They are other various possibilities like the wind or even weather outside, hence we aren't quite sure. But we cannot take the fact that the mutilated son of the old people could return as it is scientifically not possible for such a thing to occur. We also should consider that people who have just lost a loved one could imagine things quite out of the ordinary. Hence, also a coincidence of the "sounds" of the repeated knocks ceasing, the moment the last wish was uttered by the man. The same goes for, "The Red Room", in which the author writes, "either struck or struck myself". We do not know for sure whether or not there was something supernatural with the young man in the room. However in my opinion, it was the man's fear. The lights seemed to give him a feeling of security, and with its absence he grew anxious. We should also keep in mind that all throughout the man's struggle with himself he was in the dark, so how can we even be sure if there was anything there with him. Being panic stricken and insecure the man may have over reacted and in this case, knocked himself unconscious. I enjoyed the two stories though they are very dissimilar. "The Red Room" is written almost like a traditional ghost story, with a lot of gothic elements, while "The Monkey's Paw" was less scary. Every aspect of the two stories were brilliantly constructed and molded together and this made the stories of "The Red Room" and "The Monkey's Paw" a fantastic read, and brilliant stories of tension and suspense. ...read more.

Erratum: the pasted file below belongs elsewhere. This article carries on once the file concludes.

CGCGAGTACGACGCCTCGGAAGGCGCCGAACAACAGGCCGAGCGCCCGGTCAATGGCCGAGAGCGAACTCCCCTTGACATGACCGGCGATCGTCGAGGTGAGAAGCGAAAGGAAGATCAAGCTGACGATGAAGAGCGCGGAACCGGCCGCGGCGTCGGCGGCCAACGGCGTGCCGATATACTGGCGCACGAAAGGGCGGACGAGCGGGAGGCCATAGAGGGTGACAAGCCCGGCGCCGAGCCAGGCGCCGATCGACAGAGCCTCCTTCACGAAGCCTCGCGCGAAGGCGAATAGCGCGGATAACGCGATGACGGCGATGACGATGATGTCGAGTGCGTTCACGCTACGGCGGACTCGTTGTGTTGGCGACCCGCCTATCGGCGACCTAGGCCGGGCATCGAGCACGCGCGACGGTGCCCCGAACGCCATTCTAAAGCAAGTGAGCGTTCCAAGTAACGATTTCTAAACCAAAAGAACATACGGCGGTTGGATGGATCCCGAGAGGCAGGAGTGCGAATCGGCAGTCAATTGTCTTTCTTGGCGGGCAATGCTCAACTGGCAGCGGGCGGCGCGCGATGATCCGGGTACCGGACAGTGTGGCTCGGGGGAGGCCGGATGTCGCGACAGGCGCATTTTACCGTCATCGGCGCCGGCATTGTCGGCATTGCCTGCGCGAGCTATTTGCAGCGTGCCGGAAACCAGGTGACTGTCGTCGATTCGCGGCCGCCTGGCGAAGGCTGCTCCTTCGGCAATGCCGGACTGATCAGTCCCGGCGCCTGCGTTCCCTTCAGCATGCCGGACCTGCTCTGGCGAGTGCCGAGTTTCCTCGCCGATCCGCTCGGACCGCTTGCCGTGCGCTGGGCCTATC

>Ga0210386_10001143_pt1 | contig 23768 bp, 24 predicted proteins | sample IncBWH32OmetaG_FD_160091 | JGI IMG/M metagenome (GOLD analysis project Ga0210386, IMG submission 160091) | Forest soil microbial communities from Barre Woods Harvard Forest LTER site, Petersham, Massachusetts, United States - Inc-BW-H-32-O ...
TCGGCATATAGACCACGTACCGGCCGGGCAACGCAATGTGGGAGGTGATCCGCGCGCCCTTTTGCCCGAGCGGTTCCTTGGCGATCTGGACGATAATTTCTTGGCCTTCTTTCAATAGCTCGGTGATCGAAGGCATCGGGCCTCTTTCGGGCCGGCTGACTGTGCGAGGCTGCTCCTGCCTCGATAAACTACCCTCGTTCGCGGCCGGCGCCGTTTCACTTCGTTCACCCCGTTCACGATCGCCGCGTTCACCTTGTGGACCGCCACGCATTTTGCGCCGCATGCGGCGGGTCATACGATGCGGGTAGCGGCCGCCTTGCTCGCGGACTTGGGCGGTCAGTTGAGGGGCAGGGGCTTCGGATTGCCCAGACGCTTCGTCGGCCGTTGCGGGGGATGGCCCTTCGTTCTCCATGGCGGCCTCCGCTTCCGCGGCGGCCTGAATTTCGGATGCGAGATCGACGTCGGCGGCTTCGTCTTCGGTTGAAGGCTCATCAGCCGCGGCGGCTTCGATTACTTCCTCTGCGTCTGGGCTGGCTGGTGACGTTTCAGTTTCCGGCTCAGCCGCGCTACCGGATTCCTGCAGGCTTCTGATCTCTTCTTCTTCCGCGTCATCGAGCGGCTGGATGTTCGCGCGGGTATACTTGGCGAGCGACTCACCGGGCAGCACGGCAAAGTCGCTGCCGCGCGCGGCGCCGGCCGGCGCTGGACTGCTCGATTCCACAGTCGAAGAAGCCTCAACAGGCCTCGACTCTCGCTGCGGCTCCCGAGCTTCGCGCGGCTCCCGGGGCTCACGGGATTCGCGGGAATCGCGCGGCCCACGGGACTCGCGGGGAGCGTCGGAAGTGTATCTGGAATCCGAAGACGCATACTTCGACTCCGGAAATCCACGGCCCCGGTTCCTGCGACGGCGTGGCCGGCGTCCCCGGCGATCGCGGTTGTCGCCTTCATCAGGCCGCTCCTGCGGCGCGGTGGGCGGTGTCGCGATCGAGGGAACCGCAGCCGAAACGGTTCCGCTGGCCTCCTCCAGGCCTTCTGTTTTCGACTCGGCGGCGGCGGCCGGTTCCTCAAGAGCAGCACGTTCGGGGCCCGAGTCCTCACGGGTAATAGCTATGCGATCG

The above preview is unformatted text

This student written piece of work is one of many that can be found in our GCSE H.G. Wells section.

Found what you're looking for?

  • Start learning 29% faster today
  • 150,000+ documents available
  • Just £6.99 a month

Not the one? Search for your essay title...
  • Join over 1.2 million students every month
  • Accelerate your learning by 29%
  • Unlimited access from just £6.99 per month

See related essaysSee related essays

Related GCSE H.G. Wells essays

  1. How Are Suspense and Tension Created in The Red Room?

    The description of The Red Room itself increases the levels of tension, "...blackness of the wide chimney and tapped the dark oak panelling for secret opening." He feels suspicious of the room and also feels small inside compared to it, this helps to create tension because we are unaware of

  2. A sucessful ghost story needs atmosphere, tension and a scary plot, discuss with reference ...

    The main cause of tension is intended towards the actual Red Room and it makes the existence of a spiritual being, more realistic to the reader. The old people build the tension in 'The Red Room' by giving the warnings to the narrator and telling him about things that had supposedly happened in 'The Red Room.'

  1. Comparing "The Monkey's Paw" and "The Red Room" In this essay, I am going ...